# How to use adjointness properties of sheafification to show limits/colimits are preserved

This is probably an extremely elementary question, and I am not sure if it is down to my lack of understanding of sheafification, or my lack of understanding of what it means for a right (respectively left) adjoint to preserve limits (respectively colimits).

Suppose I have sheaves of abelian groups $\mathcal{F}$ and $\mathcal{G}$. Say I want to show that the presheaf defined on open sets $U$ by $U \mapsto \mathcal{F}(U) \oplus \mathcal{G}(U)$ is itself a sheaf. I would like to do this using adjointness properties of sheafification and the forgetful functor. However, it seems to work the opposite to what I would expect. Is it correct that all I need to do is sheafify this presheaf, show that the resulting sheaf satisfies the universal property for direct sum (hence is a limit) in the category of sheaves, then apply the forgetful functor and claim that the result must be the original prehseaf?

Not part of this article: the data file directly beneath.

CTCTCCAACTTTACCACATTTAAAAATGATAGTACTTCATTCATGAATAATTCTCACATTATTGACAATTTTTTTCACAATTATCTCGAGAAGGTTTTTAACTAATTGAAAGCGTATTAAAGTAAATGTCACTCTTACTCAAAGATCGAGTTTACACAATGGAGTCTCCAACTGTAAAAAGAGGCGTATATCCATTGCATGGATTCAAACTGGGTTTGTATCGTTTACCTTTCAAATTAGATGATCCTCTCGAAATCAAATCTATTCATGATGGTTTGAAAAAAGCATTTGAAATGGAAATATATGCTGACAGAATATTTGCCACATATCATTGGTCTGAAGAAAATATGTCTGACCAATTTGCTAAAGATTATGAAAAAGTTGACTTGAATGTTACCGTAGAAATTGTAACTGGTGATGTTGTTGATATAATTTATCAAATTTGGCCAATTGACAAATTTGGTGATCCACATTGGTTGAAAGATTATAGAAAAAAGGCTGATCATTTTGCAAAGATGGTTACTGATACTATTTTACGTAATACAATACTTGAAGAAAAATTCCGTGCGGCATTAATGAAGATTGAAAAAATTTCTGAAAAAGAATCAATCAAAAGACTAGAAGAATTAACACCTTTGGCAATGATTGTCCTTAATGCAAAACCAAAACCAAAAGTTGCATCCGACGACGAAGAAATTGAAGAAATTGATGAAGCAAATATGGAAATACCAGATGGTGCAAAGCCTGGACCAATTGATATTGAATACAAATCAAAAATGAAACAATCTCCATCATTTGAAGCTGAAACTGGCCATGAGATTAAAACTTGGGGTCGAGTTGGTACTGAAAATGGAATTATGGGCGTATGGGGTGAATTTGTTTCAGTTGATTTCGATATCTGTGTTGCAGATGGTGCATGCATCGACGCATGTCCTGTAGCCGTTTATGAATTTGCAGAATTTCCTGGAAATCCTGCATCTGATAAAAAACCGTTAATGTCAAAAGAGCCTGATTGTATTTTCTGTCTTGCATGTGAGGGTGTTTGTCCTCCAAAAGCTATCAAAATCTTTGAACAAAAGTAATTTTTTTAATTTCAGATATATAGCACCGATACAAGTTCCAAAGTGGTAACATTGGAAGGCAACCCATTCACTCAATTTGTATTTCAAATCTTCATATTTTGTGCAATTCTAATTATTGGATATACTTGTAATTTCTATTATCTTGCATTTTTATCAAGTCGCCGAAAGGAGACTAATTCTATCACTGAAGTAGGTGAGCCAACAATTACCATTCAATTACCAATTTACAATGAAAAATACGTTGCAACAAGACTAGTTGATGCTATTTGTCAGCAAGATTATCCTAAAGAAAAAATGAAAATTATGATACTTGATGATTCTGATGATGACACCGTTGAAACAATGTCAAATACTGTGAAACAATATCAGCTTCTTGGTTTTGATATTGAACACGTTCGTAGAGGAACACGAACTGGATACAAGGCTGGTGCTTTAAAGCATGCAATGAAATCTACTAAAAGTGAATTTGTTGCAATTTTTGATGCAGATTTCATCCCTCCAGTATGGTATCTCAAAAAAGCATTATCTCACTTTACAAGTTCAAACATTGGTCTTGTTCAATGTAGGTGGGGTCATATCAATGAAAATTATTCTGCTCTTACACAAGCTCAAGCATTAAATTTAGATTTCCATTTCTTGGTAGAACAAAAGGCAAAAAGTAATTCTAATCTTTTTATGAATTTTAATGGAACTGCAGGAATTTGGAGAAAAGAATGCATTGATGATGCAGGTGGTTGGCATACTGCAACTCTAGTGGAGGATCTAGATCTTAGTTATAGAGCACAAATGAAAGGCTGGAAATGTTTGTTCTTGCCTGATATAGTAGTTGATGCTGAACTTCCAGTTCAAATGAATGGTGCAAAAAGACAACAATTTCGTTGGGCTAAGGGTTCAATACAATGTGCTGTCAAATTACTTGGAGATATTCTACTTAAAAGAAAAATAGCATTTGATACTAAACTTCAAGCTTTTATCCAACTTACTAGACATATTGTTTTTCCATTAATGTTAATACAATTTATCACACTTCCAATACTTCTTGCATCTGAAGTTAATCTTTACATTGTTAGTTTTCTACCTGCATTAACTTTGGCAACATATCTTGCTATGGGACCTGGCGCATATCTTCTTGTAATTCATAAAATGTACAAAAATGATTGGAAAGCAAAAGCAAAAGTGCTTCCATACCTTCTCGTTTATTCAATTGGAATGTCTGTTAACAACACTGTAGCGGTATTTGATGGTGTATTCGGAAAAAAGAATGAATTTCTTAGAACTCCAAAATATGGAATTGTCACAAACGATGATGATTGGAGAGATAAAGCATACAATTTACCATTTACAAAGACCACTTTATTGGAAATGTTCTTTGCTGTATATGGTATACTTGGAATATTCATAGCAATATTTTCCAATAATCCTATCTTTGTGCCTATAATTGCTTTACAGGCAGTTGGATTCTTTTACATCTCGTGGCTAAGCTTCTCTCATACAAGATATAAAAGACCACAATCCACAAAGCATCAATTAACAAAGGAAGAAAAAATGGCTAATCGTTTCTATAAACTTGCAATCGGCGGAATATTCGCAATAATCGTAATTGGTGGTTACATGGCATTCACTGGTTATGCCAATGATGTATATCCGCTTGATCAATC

My problem is that I know in general that limits play nice with sheafificaioin, not colimits. So say I had a family $\{ \mathcal{F}_{i} \}_{i \in I}$ of sheaves. Now suppose I defined a presheaf via the colimit $$U \mapsto \lim_{\rightarrow} \mathcal{F}_{i}(U)$$ Since sheafification is a left adjoint, it preserves colimits. So why isn't the sheafificaton of this presheaf colimit simply the sheaf colimit, which would imply it is a sheaf - a 'fact" I know to be false. I seem to be understanding "preserves (co)limit" as the inverse of what it actually means in some sense. Why do we use the forgetful functor properties and not sheafification?

I apologize if this is a poorly stated question, but I have some vague understanding, but I feel like I'm just not seeing it properly. Any explanation of these examples, or really any general comments would be appreciated.

• You should absolutely go through the exercise of proving that right/left adjoints preserve limits/colimits. You should prove it for various formulations of adjunction and (co)limits. This is a fundamental fact with which you should become intimately familiar. Aug 7, 2017 at 2:56